Nowadays more and more programs are coming in installer and portable versions, allowing users to select which version they want to use. However, still there are many programs that are available in installer form only. This is where P-Apps comes in.
What Is P-Apps And What Does It Do?
P-Apps is a freeware program that allows users to create a portable version of any software. Once P-Apps creates a portable version of a program, that program can be used on any Windows machine without requiring any installation — you don’t even need P-Apps installed.
Technically speaking P-Apps works with all Windows software that have installers. However, at the time of this writing P-Apps is a fairly new program (at v1.0 right now) so I’m sure there are still unknown bugs that users may run into; and I haven’t tested P-Apps with all Windows software (duh) so I can’t vouch if it really does work with all software or only works with some programs. My guess is P-Apps won’t work very well with programs that perform kernel changes, such as installing a driver.
P-Apps works by taking a snapshot of your system before you install a program, taking a snapshot of your system after you install a program, comparing the two snapshots, and storing the differences (i.e. new files/registry entries) in the portable package of the software in question. P-Apps itself is a portable application so you don’t have to install it — all you do is run it before installing a program, do a pre-install scan, install the program you want to make portable (install like normal), do a post-install scan, and proceed from there.
The following demo video, created by the developer, shows P-Apps in action:
Because of the way it works – i.e. snapshot method – P-Apps has some inherent limitations.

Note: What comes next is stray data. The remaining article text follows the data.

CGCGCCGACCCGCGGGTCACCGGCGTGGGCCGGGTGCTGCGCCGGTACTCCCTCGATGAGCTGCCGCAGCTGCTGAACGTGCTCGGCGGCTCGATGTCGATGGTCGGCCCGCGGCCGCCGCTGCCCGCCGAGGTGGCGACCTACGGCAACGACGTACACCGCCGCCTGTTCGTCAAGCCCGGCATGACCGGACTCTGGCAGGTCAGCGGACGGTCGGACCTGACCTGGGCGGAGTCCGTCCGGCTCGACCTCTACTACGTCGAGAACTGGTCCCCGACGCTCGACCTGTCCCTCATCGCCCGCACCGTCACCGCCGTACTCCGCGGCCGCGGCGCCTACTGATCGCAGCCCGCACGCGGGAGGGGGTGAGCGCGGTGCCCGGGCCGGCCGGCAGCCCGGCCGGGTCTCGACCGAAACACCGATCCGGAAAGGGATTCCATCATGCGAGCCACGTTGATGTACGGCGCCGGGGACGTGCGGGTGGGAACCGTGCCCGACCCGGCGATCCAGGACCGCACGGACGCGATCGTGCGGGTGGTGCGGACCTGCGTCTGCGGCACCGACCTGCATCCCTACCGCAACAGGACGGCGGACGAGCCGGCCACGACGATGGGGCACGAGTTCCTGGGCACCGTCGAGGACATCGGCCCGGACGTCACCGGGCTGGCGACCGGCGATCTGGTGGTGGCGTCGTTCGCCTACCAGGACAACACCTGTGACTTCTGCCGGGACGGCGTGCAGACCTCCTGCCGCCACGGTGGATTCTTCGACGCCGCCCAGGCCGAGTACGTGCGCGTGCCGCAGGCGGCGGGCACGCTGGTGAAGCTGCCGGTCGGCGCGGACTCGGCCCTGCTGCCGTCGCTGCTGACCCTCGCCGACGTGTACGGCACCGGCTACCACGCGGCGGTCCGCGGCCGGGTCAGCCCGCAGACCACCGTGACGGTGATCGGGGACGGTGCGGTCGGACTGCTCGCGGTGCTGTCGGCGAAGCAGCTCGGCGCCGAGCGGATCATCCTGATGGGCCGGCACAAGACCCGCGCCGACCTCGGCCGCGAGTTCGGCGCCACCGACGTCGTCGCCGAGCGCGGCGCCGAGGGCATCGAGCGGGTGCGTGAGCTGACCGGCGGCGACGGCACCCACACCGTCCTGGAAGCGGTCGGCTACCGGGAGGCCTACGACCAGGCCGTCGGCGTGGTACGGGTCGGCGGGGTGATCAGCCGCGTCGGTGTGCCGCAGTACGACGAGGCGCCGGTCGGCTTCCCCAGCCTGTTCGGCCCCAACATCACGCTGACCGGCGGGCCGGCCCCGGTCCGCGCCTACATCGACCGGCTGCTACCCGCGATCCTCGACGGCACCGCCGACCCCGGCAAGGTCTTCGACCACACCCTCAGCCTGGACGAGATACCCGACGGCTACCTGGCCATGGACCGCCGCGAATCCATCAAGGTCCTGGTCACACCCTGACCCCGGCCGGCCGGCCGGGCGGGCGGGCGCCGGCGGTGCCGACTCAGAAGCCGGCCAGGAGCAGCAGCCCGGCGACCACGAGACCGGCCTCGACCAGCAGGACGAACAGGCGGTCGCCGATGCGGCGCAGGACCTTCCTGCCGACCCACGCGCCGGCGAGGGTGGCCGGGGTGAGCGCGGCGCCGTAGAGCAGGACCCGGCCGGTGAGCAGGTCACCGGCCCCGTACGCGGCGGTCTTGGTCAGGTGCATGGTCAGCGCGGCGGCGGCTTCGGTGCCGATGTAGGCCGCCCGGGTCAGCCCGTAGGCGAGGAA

The first limitation is in order to create a portable package of a program, you need to actually install that program on your computer so P-Apps can record what changes the program makes to create a portable version. This means you can’t create portable versions of software you already have installed; if you want to create portable versions of software you already have installed, you have to uninstall and reinstall those programs while using P-Apps.
The second limitation is you must ensure you have no other program running in the background making changes to your computer while you are using P-Apps. You see P-Apps’ snapshot comparison method is unable to determine what system changes are made by the software you are installing and what system changes are made by other third-party programs that were running in the background. All differences found by P-Apps between the pre-scan and post-scan snapshots are attributed to the software you are installing. So if you have background programs running and making changes to your computer while you are creating a portable package with P-Apps, those changes will be captured by P-Apps and forever embedded in the portable package you created.
P-Apps is a new program so without a doubt it has a way to go before we can call it “mature”; there are bound to be bugs and some software may not work properly with P-Apps. However, even in its current form P-Apps is an extremely useful program.